Arts Review

Sweet Country, A Film Review by Marc Glassman

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Sweet Country
Warwick Thornton, director
David Tranter & Steven McGregor, script
Starring: Hamilton Morris (Sam), Sam Neill (Fred), Bryan Brown (Sgt. Fletcher), Thomas M. Wright (Mick), Matt Day (Judge Taylor), Ewen Leslie (Harry)

Won the Platform Prize at TIFF and the Special Jury Prize at Venice.

Australia, like Canada, has to answer for a litany of crimes against Indigenous people that span the centuries. While not everyone in either country would agree with that statement, it’s certain that the White-dominant cultural communities in both countries are trying to make amends.

Sweet County is the film that Jesse Wente, the Executive Director of Canada’s new Indigenous Screen Office, believes we should be making. Canada has never financed a period Western with enough of a budget to bring on major actors in character roles and enough time to make sure that every detail—costume, language, location—is absolutely correct.

Australia’s Sweet Country comes festooned with awards. The film won the Platform Prize at TIFF and the Special Jury Prize at Venice—both awards speaking to the reality that the film has already done radically well when judged by an “impartial” jury. Those juries saw what every critic will see: a tragedy played out in a slow, inexorable style that says a lot about what racism was like in the past, and what its heritage is like now.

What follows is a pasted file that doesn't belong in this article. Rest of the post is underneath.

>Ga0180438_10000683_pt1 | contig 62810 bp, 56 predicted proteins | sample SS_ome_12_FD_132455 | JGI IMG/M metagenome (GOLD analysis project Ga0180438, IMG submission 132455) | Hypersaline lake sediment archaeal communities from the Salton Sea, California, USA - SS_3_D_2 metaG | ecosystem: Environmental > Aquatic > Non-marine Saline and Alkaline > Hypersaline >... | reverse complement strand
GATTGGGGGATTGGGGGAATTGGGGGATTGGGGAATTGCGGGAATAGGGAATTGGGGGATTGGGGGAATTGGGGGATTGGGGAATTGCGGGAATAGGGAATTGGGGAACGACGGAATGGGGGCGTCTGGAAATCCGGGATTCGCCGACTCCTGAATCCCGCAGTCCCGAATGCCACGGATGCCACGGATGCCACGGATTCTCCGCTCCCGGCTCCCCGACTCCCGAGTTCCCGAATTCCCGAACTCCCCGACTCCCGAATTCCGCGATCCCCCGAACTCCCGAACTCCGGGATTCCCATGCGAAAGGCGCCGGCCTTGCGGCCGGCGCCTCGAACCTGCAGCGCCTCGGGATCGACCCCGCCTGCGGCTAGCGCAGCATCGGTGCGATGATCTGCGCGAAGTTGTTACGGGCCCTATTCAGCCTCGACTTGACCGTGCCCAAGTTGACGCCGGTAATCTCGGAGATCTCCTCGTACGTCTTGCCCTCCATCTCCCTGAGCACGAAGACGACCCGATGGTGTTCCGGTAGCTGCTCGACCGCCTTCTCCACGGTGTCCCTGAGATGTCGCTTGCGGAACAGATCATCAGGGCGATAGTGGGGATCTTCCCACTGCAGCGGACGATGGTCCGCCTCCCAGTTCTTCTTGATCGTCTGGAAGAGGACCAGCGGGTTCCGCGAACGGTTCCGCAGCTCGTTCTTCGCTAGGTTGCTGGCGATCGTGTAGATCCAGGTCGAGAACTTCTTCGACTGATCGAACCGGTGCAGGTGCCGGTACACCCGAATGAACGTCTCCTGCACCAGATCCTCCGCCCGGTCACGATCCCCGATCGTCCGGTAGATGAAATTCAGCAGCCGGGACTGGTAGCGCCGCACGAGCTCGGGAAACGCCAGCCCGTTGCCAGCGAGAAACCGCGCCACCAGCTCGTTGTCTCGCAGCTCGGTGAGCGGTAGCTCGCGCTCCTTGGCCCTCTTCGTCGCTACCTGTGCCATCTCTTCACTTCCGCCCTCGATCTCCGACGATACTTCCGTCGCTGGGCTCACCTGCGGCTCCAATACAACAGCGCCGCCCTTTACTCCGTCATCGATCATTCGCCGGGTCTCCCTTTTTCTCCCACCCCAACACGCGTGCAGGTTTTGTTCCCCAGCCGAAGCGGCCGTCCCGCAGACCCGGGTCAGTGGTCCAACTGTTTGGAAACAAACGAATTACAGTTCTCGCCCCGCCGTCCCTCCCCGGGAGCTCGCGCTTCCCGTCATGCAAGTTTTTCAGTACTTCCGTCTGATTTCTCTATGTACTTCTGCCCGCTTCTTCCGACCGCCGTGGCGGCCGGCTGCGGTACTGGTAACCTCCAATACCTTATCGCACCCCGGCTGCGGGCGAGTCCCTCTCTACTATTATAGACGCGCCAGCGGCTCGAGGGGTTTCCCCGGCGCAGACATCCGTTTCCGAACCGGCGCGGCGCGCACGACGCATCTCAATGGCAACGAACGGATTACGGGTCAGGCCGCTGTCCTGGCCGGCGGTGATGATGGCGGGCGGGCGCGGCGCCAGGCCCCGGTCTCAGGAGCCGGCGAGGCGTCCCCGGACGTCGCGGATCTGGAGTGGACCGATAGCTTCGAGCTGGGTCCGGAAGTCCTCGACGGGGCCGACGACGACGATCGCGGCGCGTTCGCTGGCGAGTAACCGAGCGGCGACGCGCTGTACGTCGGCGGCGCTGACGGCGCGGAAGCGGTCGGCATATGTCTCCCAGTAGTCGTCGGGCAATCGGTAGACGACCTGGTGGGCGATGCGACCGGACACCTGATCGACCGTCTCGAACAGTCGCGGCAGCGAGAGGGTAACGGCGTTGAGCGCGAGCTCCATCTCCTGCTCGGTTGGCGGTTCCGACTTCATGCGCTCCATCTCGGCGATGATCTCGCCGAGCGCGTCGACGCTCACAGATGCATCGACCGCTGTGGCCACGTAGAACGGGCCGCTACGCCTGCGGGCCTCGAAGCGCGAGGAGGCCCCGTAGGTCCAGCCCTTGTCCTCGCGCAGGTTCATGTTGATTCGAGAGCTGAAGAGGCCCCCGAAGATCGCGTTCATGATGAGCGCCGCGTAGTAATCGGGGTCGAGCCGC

Sweet Country
is set in the 1920s, a period when cruelty and prejudice can be played out in a horrifyingly straightforward manner. Sam (Hamilton Morris), an Australian Aboriginal stockman is asked by the preacher who is his landlord (Sam Neill) to help out Harry, a shockingly violent War vet, with his land. He does so but is treated terribly by Henry. The next encounter ends in Henry’s deserved death but Sam knows that no Aboriginal will receive a fair trial for killing a White man, even in self-defense.

A good part of Sweet Country adheres to genre expectations as White pursuers led by Sgt. Fletcher (Bryan Brown) try to catch Sam, who knows the land far better than they do. Warwick Thornton, the film’s director, could have left the film with Sam’s apparent victory but Sweet Country is based on a real story, which needs to be told.

Sam comes back to “civilization” and stands trial for murder. Sweet Country offers a few surprises along the way, including during the trial, but the tone has been set quite emphatically from the beginning. This is a tragedy beautifully wrought—and it’s up to all of us to appreciate its lessons.

Click here for more film reviews from Marc Glassman.

Written by Marc Glassman
Adjunct Professor, Ryerson University
Director, Pages UnBound: the festival and series
Editor, POV Magazine
Editor, Montage Magazine
Film Critic, The New Classical FM
Film programmer, Planet in Focus

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